My friend Kira stopped by today with a friend and her friend’s three-month-old baby. He was so tiny and helpless. So new. So easy.

His mother sat feeding him in the quiet of the living room, her arms enveloping him, in one of those peaceful, protective moments of newborn motherhood that I still vaguely remember. Meanwhile, in the kitchen, Sam and John were underfoot, loudly racing garbage trucks with Tyler and Zachary, while Kira and I threw their lunches together. The metaphor was not lost on me. Those quiet me-alone-with-my-baby moments are over. I live in a completely different world now. Seeing Sam and John in one room, the newborn in the other, it was hard to believe how much the boys had grown, and how far removed all of us were from those sweet, drowsy baby days.

I think Sam understands this. He’s wondering how we got from there to here, too. And his newfound interest in the human body? Like me, he’s trying to wrap his brain around that vast world that envelopes the heart.

[Crossposted from Re-Writing Motherhood]

Brittany: Resolution

In the past, my inner life has been ruled by artsy-fartsy improvisation. I’ve never been much of a goal setter, because I always figured, too optimistically, that if my first experiment didn’t work out, another opportunity would come along. This wasn’t a bad way to live as a single girl in my 20s, but after getting married and having kids, those second and third opportunities grew fewer and farther between. And it left me a shell (albeit, a very overweight one) of my former self. I wasn’t writing, wasn’t crafting, wasn’t sewing, wasn’t reading, wasn’t doing much of anything for myself, really.

And then, this past year, sometime between Thanksgiving and Christmas, I made the conscious decision to make some dramatic changes to my life. When I looked in the mirror, I wanted to be happy with the woman staring back at me. My only New Year’s Resolution for 2011 was to focus on my physical health to the exclusion of all else, but the more I focused on changing my body, the more I changed emotionally.

I’ve wanted to write this blog for a while now, but for whatever reason, the words just aren’t coming easily. My life is profoundly better than it was three months ago, but it’s hard to talk about some of the decisions I’ve made, and also hard to describe the difficult emotional journey I’ve travelled.

In January, I started a new diet and exercise program. In order to make it work, I decided to do something radical. I decided to become someone else.

Since then, I have lost almost 25 lbs. The key to my success? Asking myself what I would ordinarily do, and then doing the complete opposite. I love food, but for the first couple of phases of the diet, I turned my brain off and stuck to the diet like a robot. Instead of yoga and water aerobics, I took up body sculpting and spinning. Instead of writing and watching movies in my spare time, I started doing half hours wii runs in front of the TV. If I would typically sit, I stood. If I would typically eat, I drank.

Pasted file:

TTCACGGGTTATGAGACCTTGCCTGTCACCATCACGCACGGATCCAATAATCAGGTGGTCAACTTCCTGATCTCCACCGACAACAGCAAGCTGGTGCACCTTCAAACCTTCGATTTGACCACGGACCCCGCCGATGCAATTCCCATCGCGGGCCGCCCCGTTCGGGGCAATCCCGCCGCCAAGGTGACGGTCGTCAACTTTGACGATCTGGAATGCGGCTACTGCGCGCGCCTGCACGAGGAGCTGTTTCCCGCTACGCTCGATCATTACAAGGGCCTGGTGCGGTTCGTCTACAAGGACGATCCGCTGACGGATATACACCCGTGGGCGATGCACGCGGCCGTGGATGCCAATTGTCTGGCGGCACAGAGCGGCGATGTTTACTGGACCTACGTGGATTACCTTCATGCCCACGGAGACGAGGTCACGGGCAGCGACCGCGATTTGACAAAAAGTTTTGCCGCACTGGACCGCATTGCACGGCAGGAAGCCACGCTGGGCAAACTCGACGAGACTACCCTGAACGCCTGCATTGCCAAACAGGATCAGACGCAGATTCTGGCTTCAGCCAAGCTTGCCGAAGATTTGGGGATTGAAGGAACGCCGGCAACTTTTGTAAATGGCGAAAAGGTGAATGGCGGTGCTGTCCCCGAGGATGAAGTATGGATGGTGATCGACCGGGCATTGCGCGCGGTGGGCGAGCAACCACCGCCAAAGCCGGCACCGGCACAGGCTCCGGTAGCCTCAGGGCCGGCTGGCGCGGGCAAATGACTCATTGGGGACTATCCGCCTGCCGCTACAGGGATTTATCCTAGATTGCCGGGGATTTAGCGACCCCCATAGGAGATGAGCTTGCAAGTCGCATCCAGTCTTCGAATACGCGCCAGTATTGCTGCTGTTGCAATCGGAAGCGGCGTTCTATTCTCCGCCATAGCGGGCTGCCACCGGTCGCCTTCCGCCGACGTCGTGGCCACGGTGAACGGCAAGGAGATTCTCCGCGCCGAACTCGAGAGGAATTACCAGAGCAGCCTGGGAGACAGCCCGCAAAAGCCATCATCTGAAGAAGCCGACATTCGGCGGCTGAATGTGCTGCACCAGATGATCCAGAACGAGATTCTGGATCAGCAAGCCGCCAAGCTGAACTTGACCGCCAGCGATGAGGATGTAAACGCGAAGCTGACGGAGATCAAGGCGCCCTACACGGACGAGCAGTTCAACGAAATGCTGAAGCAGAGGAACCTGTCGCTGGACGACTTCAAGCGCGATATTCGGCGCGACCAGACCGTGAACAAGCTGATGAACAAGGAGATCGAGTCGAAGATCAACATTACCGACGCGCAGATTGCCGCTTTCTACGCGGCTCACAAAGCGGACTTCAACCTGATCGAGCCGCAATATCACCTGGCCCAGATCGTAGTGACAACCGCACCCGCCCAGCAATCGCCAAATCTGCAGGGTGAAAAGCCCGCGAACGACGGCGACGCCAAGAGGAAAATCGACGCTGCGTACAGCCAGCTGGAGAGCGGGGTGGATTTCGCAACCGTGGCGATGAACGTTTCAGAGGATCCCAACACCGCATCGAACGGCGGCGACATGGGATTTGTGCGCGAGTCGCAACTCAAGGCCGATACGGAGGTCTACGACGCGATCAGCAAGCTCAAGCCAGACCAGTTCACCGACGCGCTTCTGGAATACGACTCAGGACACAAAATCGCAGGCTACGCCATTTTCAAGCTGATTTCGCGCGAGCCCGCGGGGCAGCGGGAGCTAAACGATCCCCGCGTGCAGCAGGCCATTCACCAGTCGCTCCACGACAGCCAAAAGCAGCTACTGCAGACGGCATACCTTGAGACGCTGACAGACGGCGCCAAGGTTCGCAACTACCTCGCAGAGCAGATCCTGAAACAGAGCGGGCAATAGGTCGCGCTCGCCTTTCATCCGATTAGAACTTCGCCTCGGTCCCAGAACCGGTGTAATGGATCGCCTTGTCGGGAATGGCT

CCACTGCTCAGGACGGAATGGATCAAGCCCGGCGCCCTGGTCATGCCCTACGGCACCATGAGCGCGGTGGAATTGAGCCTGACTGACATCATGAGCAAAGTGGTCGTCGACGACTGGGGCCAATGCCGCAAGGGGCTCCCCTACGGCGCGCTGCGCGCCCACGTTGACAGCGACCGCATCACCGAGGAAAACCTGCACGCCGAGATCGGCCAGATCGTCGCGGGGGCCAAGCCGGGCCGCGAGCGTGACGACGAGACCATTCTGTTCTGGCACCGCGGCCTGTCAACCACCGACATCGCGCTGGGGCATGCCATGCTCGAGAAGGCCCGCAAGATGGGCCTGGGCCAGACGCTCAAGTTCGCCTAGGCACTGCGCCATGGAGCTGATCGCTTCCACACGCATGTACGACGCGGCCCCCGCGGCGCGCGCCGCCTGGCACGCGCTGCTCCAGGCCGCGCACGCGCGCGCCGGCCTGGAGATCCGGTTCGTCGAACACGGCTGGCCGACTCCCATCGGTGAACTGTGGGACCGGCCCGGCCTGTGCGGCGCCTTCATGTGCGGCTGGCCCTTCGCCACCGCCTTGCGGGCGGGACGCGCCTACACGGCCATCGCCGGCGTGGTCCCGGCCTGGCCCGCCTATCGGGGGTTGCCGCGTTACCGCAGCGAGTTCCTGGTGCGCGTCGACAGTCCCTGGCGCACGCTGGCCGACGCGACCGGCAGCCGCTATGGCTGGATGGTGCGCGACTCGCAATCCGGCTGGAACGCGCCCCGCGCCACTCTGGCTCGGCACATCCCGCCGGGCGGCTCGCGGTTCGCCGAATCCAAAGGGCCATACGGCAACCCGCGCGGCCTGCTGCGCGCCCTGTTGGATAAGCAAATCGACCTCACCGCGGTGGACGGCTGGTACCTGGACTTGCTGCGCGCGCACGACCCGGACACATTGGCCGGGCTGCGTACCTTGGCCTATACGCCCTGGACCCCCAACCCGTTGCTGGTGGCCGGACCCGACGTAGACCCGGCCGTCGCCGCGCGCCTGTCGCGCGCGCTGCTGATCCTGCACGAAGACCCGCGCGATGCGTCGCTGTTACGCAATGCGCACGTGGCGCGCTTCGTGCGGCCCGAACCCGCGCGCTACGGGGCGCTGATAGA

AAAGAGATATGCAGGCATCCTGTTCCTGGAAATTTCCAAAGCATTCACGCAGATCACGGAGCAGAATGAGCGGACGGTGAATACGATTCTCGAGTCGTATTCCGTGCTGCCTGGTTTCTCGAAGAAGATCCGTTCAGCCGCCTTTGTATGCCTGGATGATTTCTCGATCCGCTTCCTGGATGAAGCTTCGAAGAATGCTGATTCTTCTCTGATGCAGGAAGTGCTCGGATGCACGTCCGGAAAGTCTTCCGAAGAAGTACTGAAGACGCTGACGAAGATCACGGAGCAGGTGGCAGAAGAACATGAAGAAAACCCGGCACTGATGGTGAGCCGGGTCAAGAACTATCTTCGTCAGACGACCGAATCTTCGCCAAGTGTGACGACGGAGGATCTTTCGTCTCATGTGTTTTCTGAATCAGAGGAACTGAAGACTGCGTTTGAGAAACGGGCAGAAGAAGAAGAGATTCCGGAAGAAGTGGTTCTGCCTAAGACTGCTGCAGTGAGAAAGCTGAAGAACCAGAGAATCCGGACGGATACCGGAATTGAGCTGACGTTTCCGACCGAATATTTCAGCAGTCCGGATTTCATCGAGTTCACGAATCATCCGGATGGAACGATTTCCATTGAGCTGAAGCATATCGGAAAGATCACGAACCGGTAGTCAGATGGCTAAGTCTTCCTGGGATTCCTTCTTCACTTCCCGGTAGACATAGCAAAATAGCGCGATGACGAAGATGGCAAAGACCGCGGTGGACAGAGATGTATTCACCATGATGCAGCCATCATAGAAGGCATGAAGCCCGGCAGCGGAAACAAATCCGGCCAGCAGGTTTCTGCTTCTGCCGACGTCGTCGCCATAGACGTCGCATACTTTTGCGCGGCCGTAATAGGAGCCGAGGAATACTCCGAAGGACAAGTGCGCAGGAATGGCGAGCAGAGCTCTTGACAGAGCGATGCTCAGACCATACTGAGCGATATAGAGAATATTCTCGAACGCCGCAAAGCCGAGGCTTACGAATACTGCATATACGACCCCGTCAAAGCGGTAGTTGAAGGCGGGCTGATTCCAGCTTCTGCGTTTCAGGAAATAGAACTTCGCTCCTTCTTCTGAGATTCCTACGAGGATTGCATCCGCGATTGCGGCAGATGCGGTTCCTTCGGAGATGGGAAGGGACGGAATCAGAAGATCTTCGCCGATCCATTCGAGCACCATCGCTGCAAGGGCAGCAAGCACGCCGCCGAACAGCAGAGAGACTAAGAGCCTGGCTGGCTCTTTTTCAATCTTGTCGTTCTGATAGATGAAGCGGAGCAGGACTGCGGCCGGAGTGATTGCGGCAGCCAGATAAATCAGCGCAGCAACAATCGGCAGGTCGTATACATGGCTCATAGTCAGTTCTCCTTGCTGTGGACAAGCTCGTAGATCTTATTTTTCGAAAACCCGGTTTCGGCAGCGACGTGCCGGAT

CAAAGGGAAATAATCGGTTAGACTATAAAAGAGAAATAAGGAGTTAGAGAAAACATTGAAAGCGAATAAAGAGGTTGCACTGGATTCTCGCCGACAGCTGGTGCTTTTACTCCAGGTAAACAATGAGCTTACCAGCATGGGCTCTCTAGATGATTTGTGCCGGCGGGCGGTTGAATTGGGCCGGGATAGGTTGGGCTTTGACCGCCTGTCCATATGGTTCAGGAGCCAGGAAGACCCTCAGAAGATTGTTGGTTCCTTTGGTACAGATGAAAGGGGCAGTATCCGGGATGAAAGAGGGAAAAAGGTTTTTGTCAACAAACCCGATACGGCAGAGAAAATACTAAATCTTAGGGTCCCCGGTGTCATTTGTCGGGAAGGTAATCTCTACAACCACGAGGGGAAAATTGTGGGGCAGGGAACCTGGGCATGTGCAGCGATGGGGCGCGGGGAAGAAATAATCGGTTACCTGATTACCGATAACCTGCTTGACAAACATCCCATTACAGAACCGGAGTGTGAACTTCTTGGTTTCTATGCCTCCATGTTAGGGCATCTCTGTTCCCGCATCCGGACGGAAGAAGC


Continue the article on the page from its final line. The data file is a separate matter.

The first few months were tough. Inside I was screaming, “This isn’t me! I don’t run! I’m artistic! Not athletic!” The more I protested, the more I went to the gym. Then I did something that my former self would’ve never ever done and signed up to run a 5K.

Over time, this new reality has become the norm. I enjoy running and spinning and weight training. I like what it does for my body, which is shrinking rapidly. And I also like what it’s done for my head. It’s made me so much stronger emotionally, and able to face that which I couldn’t face before.

Most people know that I’m a huge dog lover, and before my boys were born, my dogs were my entire life. One of my dogs, Sammy, was only a puppy when he developed a lifelong pancreatic condition that destroyed his body’s ability to produce digestive enzymes. When he was a year and a half old, we adopted him in spite of this, nursed him back to health, and then took enormous pride in the way he recovered, his zest for life, and the way he put the T in terrier. For most of his 11 years of life, he was a complete joy to have around. A loveable curmudgeon who’d occasionally show you what a marshmellowy goofball he was deep down. Even though he could be a gigantic pain in the butt at times (he was a barker with a fondness for chocolate), we relished every second with him.